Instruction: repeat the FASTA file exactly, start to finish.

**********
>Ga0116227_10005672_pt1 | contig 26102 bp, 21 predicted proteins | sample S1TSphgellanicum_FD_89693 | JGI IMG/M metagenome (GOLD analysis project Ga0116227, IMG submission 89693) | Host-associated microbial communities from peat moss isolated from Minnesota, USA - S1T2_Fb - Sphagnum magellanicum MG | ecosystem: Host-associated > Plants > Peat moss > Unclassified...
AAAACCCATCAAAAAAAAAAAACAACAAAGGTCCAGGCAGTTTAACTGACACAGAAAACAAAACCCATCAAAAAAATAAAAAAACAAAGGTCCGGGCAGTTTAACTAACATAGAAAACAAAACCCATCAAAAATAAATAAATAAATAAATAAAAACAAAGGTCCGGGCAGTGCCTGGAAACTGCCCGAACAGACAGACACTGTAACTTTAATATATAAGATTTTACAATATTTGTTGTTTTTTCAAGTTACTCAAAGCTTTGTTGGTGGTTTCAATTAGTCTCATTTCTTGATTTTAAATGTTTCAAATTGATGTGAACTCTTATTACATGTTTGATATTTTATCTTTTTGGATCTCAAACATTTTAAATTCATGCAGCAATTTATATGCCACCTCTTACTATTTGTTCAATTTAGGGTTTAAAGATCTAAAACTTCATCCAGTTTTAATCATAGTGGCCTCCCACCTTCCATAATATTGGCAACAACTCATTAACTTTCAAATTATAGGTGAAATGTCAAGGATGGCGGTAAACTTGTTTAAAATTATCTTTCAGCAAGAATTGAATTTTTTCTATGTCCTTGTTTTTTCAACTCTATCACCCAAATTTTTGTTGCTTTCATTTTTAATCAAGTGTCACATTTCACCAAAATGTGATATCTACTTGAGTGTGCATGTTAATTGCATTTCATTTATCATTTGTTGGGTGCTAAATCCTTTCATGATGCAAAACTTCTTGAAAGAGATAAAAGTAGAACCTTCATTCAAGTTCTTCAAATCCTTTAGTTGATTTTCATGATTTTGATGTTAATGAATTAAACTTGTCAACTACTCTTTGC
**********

>Ga0116227_10005672_pt1 | contig 26102 bp, 21 predicted proteins | sample S1TSphgellanicum_FD_89693 | JGI IMG/M metagenome (GOLD analysis project Ga0116227, IMG submission 89693) | Host-associated microbial communities from peat moss isolated from Minnesota, USA - S1T2_Fb - Sphagnum magellanicum MG | ecosystem: Host-associated > Plants > Peat moss > Unclassified...
AAAACCCATCAAAAAAAAAAAACAACAAAGGTCCAGGCAGTTTAACTGACACAGAAAACAAAACCCATCAAAAAAATAAAAAAACAAAGGTCCGGGCAGTTTAACTAACATAGAAAACAAAACCCATCAAAAATAAATAAATAAATAAATAAAAACAAAGGTCCGGGCAGTGCCTGGAAACTGCCCGAACAGACAGACACTGTAACTTTAATATATAAGATTTTACAATATTTGTTGTTTTTTCAAGTTACTCAAAGCTTTGTTGGTGGTTTCAATTAGTCTCATTTCTTGATTTTAAATGTTTCAAATTGATGTGAACTCTTATTACATGTTTGATATTTTATCTTTTTGGATCTCAAACATTTTAAATTCATGCAGCAATTTATATGCCACCTCTTACTATTTGTTCAATTTAGGGTTTAAAGATCTAAAACTTCATCCAGTTTTAATCATAGTGGCCTCCCACCTTCCATAATATTGGCAACAACTCATTAACTTTCAAATTATAGGTGAAATGTCAAGGATGGCGGTAAACTTGTTTAAAATTATCTTTCAGCAAGAATTGAATTTTTTCTATGTCCTTGTTTTTTCAACTCTATCACCCAAATTTTTGTTGCTTTCATTTTTAATCAAGTGTCACATTTCACCAAAATGTGATATCTACTTGAGTGTGCATGTTAATTGCATTTCATTTATCATTTGTTGGGTGCTAAATCCTTTCATGATGCAAAACTTCTTGAAAGAGATAAAAGTAGAACCTTCATTCAAGTTCTTCAAATCCTTTAGTTGATTTTCATGATTTTGATGTTAATGAATTAAACTTGTCAACTACTCTTTGC